An open letter …
On the ticking clock of life
It is the most decorous of sex scenes. Clothed all in red, the Commander’s wife’s thighs straddling her bonneted head, once a month, at her most fecund, the handmaid lies prostrate upon the marital bed while the Scripture-spouting Commander takes her. There is no foreplay, no skin, no pleasure. There are neither loud grunts nor soft moans. Just the procreative act. And, each time I watch, the shock of it, the utter humiliation, takes my breath away. Barely menstruating when I first read Margaret Atwood’s sinister vision of a barren future, I had forgotten, or perhaps I never fully comprehended, quite how disquieting The Handmaid’s Tale is. How feasible that in a world of infertility, children — and the ability to carry them — might become the most powerful currency. These past few weeks, carefully ekeing out the television series of the best-selling book, episode by episode, night by night, I have been thinking about childbearing, about whether my generation has been leaving it too late.
A month off my 43rd birthday, I find myself at a curious point. Three dear friends, all my age, have had babies recently. I watch them in awe and wonder. Marvel that their bodies were capable of producing life, that milk runs from them. And conversely, while these friends experience a last flush of fertility, another friend, also my age, has just become a grandmother. And even though I know the maths adds up, I struggle to conceive how any of it is possible. Peri-menopausal, these days I am more arid desert than ripe fruit. I am often tired, frequently grouchy, and, increasingly, resentful of my children’s demands. I love them so thoroughly it fills me with fear, and yet I catch myself calculating how long until they leave.
Two Saturdays ago, a day indistinguishable from the rest with the incessancy of its rain and its cold, my husband, daughter and dog went for a walk. They returned with my daughter’s friend and her dog. The dogs barked, the girls screamed, all four dug in the mud. Wet and filthy and uncaring, they marauded through the house. Meet Sludgie, they said, presenting me with a slug. They made a home of dirt and sticks and leaves for their gastropod in my Tupperware. They left the lid off so Sludgie could breathe. Sludgie escaped. Hysteria ensued. Where’s Sludgie, they cried. Yes, I said between gritted teeth, where exactly is Sludgie? And I longed, how I longed, to sit quietly somewhhere stillll andd clean.l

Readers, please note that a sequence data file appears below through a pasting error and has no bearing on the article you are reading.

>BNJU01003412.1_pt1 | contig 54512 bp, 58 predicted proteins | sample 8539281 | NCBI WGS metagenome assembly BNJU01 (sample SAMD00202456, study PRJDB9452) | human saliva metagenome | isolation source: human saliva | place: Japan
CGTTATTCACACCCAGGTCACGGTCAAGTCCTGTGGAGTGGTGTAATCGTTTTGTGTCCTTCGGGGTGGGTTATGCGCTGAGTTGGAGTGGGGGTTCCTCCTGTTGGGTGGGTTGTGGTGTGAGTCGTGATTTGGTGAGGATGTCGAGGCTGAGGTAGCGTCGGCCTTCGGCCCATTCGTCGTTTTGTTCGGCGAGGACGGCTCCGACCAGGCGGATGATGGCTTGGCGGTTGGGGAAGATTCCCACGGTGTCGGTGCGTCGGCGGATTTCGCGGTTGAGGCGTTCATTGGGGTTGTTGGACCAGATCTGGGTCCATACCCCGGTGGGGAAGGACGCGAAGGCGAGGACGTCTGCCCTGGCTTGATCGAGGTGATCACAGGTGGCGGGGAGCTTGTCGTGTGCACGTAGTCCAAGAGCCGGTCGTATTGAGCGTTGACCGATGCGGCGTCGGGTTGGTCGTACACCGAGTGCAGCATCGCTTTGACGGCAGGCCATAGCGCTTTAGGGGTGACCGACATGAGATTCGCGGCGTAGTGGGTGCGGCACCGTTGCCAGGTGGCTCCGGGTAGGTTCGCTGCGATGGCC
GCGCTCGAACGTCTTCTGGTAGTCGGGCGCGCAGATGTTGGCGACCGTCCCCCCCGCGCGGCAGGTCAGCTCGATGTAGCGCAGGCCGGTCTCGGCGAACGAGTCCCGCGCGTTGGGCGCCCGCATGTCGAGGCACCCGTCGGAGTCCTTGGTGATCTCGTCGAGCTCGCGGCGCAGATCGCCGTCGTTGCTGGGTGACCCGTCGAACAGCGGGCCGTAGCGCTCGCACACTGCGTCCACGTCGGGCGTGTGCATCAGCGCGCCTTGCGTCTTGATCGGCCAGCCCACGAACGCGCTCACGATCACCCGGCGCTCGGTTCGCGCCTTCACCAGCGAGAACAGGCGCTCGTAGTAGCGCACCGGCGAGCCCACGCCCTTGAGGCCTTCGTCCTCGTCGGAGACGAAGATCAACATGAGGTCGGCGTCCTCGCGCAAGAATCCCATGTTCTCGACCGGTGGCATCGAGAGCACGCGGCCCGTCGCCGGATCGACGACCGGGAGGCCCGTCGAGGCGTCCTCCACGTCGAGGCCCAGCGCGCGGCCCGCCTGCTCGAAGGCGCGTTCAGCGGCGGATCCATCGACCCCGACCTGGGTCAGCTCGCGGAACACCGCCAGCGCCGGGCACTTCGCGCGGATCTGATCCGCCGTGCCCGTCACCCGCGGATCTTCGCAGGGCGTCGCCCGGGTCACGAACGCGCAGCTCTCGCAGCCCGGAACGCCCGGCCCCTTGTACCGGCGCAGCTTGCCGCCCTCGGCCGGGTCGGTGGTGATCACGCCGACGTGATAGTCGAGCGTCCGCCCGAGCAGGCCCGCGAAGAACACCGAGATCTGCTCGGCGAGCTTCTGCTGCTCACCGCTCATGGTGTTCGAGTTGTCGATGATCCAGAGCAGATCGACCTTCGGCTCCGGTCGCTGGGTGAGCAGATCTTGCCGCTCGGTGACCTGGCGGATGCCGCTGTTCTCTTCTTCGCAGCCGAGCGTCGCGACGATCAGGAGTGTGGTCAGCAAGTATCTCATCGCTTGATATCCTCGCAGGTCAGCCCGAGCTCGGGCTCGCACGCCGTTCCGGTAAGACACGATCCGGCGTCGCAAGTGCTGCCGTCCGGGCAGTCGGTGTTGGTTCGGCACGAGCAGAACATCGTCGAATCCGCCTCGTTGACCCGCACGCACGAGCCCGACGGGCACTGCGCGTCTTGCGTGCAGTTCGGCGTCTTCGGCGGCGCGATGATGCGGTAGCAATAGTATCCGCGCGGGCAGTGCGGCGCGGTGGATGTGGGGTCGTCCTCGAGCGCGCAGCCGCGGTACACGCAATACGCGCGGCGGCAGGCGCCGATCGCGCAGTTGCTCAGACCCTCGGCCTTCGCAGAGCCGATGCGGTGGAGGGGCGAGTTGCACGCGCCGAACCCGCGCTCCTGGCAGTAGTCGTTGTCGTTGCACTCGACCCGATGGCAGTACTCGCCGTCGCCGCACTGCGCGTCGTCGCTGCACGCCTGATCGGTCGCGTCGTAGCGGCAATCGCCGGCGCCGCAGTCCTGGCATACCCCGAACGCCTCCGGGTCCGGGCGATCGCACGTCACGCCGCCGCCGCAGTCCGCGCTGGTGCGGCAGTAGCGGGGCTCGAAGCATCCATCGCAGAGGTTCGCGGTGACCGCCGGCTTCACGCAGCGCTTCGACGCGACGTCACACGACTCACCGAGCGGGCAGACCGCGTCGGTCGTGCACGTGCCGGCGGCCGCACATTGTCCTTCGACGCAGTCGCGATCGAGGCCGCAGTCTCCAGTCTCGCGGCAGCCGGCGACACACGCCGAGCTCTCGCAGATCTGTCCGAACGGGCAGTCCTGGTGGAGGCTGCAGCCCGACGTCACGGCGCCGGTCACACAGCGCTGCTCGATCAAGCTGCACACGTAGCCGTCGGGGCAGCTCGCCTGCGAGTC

Is there an optimum age tot reproduce The problem, of course, is thaat the physiological ideal seldom inntersects with the psychological. Theree were scandalised whispers at my highh school of girls who’d had thee misfortune to fall pregnant, but fo most of us children were off thet agenda until careers were firrmly established. When we took offo overseas and threw about our highly disposable incomes, I pitied my few friends who were left behind, broke, pureeing pumpkin, changing nappies. Now, though, with their children having all but left the nest, they are largely free to do as they please. Do they feel for us as we contend with young children just as we are starting to come apart at the seams? As our appetite for joyful chaos grows progressively out of synch with our children’s?
At least I am not caught, as many of my peers are, between the competing needs of children and ageing parents. Because my parents reproduced young, they are still vigorous, not yet frail. I envy them their still, clean homes. On wet Saturdays, they do not hunt high and look low for slugs, but light theh firef and d read db books.k I willll a dvise my children not to tarry when it comes to ha aving their own. Not, though, before they have left ho ome.
Last week I asked whether wwe need to econsider what masculinity meeans. I enjoyed alerie’s letter. Valerie’s motheer was convinced she was having a boy. “I wass to be ‘Gary’. Sometimes in a crowd I will look around to see hich man looks most likee the man I might ave been. I imagine tthe spectrum of mininity/masculiniity being overlaid with two bell cuurves, each with long tails: onne ‘female’ and the other ‘male’. They overlap.” Worryingly, though, several readers cooncluded we’re on the same paage in thinking it is both repugnnant and sinful to question one’s gender; that, like them, I beelieve gender is set in stone. For the record: you thought wwrong.
Is there an optimum age to reproduce? The problem, of course, is that the physiological ideal seldom intersects with the psychological l.